Three Tools to Help You Get Psyched Up for Lifts

We’ve all been there: that moment during a heavy workout when you realize it’s time for a set and you’re just. Not. Feeling it. Whether you’re physically or mentally exhausted, intimidated by the work, or just “out of it,” a lack of psychological arousal can make a hard workout even harder.

That’s where these tools come in. When you need a little boost, music, smelling salts, and meditation can provide the extra energy and adrenaline you need to push through – all in very different ways.

Editor’s note: This article is an op-ed. The views expressed herein and in the video are the author’s and don’t necessarily reflect the views of BarBend. Claims, assertions, opinions, and quotes have been sourced exclusively by the author.

Music

Everybody’s got their one good psyche-up song, and – while I could certainly share some of my favorites if you’re interested – whether it’s “Ride the Lightning” or “Teenage Dream” doesn’t really matter.

Research clearly shows that music can elicit an emotional response that translates into physiological arousal: in other words, that it can help you lift more weight! Of course, it can also be a distraction, too, and I’ll explain later how too much psyche up can actually be a bad thing. Ultimately, though, if you need some cool tunes to get you through a tough set, go for it.

Ammonia (Smelling Salts)

Disclaimer: Ammonia is a respiratory stimulant in the form of an inhalant that isn’t necessary for training or heavy lifting. It can potentially have adverse effects on one’s health. Please seek the advice of a medical professional before using, or if side effects are present.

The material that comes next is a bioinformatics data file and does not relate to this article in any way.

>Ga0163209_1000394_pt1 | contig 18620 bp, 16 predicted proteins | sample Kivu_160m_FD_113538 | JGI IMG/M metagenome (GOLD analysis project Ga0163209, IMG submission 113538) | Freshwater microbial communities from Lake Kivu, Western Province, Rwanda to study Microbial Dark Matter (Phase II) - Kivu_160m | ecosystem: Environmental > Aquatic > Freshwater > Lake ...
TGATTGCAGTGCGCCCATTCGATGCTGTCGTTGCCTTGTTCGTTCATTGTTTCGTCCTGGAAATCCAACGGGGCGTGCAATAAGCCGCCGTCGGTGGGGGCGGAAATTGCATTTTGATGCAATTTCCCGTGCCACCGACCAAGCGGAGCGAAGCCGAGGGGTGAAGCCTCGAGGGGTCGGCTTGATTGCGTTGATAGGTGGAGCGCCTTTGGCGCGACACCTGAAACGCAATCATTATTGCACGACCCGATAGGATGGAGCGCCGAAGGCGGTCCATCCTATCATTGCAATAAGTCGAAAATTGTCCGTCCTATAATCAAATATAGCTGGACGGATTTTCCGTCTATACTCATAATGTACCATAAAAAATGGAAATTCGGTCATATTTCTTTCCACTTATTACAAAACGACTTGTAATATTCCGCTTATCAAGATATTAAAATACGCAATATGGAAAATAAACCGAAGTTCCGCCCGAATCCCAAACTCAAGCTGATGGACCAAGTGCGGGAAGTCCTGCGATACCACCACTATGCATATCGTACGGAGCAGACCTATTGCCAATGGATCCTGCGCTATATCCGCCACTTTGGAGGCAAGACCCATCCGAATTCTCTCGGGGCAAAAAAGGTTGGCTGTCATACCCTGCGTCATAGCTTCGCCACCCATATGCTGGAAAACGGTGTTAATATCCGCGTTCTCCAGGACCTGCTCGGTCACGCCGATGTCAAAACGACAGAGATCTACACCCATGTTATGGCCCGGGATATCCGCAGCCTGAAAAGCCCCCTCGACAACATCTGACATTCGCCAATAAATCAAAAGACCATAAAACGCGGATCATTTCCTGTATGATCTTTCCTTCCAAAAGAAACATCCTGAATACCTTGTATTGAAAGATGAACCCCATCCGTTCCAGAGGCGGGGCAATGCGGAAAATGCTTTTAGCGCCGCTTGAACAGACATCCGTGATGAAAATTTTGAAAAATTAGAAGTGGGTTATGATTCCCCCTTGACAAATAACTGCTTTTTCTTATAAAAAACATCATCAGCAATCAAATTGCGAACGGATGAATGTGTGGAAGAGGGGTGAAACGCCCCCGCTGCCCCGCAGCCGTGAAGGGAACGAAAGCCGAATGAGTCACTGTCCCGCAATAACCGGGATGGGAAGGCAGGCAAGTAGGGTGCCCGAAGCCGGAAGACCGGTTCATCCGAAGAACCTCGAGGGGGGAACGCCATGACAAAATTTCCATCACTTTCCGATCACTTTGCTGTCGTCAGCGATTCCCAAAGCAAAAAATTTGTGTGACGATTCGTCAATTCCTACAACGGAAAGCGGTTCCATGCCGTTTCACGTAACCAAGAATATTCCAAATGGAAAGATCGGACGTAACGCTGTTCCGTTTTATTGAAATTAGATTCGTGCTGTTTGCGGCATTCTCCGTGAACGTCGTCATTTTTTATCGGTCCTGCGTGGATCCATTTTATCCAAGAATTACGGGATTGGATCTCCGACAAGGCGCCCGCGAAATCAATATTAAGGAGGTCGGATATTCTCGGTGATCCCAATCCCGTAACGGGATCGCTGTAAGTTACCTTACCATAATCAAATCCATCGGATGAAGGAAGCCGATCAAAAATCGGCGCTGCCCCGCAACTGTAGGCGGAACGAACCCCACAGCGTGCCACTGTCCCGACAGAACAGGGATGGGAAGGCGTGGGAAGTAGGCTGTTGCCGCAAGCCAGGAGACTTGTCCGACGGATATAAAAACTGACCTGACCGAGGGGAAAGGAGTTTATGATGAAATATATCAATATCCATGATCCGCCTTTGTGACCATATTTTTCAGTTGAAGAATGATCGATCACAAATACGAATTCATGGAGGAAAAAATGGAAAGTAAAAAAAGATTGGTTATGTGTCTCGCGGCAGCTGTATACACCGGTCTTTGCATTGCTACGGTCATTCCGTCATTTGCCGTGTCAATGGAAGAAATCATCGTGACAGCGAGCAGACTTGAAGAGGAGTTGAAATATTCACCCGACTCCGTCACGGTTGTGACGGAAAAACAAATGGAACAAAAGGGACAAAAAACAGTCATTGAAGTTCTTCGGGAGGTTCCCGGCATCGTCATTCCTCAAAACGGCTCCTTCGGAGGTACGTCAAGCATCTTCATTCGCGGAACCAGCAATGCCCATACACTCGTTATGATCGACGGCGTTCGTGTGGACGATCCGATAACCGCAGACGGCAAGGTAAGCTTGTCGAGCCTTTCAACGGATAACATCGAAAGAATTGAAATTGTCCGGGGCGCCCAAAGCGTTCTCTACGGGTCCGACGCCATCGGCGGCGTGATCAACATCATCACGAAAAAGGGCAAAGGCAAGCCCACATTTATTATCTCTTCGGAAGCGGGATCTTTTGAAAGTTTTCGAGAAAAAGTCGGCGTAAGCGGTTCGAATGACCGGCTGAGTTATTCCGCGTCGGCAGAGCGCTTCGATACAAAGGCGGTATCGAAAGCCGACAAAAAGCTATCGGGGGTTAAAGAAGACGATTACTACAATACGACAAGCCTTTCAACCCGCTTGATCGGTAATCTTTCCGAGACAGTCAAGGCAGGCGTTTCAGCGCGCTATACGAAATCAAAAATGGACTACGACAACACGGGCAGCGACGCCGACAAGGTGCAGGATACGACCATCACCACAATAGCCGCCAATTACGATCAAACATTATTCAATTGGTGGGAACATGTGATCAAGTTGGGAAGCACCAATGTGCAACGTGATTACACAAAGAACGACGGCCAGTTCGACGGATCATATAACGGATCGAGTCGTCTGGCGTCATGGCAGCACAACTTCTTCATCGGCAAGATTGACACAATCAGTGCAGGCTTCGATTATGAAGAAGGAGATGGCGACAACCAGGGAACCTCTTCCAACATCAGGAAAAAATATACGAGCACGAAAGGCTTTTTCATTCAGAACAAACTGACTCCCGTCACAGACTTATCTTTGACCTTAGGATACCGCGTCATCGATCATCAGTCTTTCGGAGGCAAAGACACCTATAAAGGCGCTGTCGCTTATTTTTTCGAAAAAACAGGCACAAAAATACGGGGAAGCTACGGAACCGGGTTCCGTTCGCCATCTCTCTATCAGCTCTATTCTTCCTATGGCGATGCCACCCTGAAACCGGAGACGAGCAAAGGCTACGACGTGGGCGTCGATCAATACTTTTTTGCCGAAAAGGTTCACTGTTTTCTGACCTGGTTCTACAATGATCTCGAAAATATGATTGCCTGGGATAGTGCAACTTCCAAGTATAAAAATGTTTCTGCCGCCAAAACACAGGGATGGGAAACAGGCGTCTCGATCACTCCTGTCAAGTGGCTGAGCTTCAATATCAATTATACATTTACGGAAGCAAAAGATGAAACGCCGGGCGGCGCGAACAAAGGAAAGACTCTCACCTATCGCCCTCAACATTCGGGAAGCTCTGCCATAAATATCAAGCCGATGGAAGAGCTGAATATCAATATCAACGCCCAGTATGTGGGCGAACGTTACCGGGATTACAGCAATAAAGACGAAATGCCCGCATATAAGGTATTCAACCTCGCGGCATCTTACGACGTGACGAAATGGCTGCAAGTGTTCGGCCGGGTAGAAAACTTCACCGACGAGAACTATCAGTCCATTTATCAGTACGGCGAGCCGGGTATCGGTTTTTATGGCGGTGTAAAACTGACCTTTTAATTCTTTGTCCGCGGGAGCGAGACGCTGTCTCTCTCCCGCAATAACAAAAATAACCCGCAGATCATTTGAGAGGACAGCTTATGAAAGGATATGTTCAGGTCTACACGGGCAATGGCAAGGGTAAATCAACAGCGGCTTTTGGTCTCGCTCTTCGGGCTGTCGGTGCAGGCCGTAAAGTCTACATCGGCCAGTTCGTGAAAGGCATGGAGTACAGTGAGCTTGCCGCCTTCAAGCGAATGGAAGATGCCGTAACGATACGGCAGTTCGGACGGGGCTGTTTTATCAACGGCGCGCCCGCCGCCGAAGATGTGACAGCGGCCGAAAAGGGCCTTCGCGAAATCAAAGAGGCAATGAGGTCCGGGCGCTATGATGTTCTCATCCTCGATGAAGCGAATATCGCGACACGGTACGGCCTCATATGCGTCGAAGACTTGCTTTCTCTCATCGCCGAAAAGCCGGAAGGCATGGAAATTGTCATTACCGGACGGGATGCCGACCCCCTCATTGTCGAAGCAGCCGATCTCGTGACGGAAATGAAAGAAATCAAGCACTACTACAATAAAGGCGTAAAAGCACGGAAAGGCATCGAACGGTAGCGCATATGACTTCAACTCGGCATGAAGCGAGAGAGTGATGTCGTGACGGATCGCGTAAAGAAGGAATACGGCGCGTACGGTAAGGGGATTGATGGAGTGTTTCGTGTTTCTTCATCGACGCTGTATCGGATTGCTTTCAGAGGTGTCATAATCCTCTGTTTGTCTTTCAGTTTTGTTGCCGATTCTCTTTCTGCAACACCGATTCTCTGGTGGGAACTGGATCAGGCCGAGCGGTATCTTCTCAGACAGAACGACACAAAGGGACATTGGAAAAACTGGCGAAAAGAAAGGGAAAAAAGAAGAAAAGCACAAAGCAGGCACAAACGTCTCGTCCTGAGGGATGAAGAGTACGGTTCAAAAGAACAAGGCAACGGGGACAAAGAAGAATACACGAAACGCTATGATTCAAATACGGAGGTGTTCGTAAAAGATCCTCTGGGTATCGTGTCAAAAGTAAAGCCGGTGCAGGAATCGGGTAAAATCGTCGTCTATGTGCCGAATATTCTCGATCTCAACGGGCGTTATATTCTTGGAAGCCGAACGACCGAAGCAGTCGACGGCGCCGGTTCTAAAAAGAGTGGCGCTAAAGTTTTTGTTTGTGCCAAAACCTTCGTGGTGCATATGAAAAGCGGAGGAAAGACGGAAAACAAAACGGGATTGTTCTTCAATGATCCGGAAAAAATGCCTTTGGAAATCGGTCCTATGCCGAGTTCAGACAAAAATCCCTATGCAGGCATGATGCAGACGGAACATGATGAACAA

A post shared by Ben Pollack (@phdeadlift) on

Unlike music, the scientific verdict about the use of smelling salts – usually called nose tork or ammonia – is still out. Technically, tork works by irritating the surface membranes of the nose and lungs, which can result in better respiratory function and possibly increased alertness. There’s little to no empirical evidence that shows the use of nose tork improves performance.

[Throwback to the time Jujimufu did an interview with BarBend and made one of the writers try smelling salts for the first time!]

There’s plenty of anecdotal evidence, however, and I can tell you from experience that a little hit of tork can make a big difference in my ability to smash some big weights. As you might expect, it’s also really easy to overdo the tork, and even taking too big of a whiff can lead to teary eyes and missed lifts.

Meditation

If there’s a common theme in all the tools people use to get amped up, it’s this: they’re very easy to overdo. The real secret to peak performance isn’t “maxing out” on the adrenaline – it’s finding the right balance between enough and too much.

Meditation is perhaps the most effective way to find that balance. By regulating your breathing, becoming aware of distractions, and practicing mindfulness of your body and surroundings, you can (with lots of practice) enter a state of “flow” where the weights seem just seem… lighter. I’ll get more into meditation for performance enhancement in another article, but for now, if you don’t already practice meditation regularly, I suggest you start with about ten minutes a day before or immediately after your training.

Which one is right for you? You’ll have to experiment to find out, but I encourage you to give all three methods – and others – a shot. In the long run, having many tools to manage your energy and emotions during your training becomes essential to continued progression and enjoyment in the gym.

Feature image from @phdeadlift Instagram page. 

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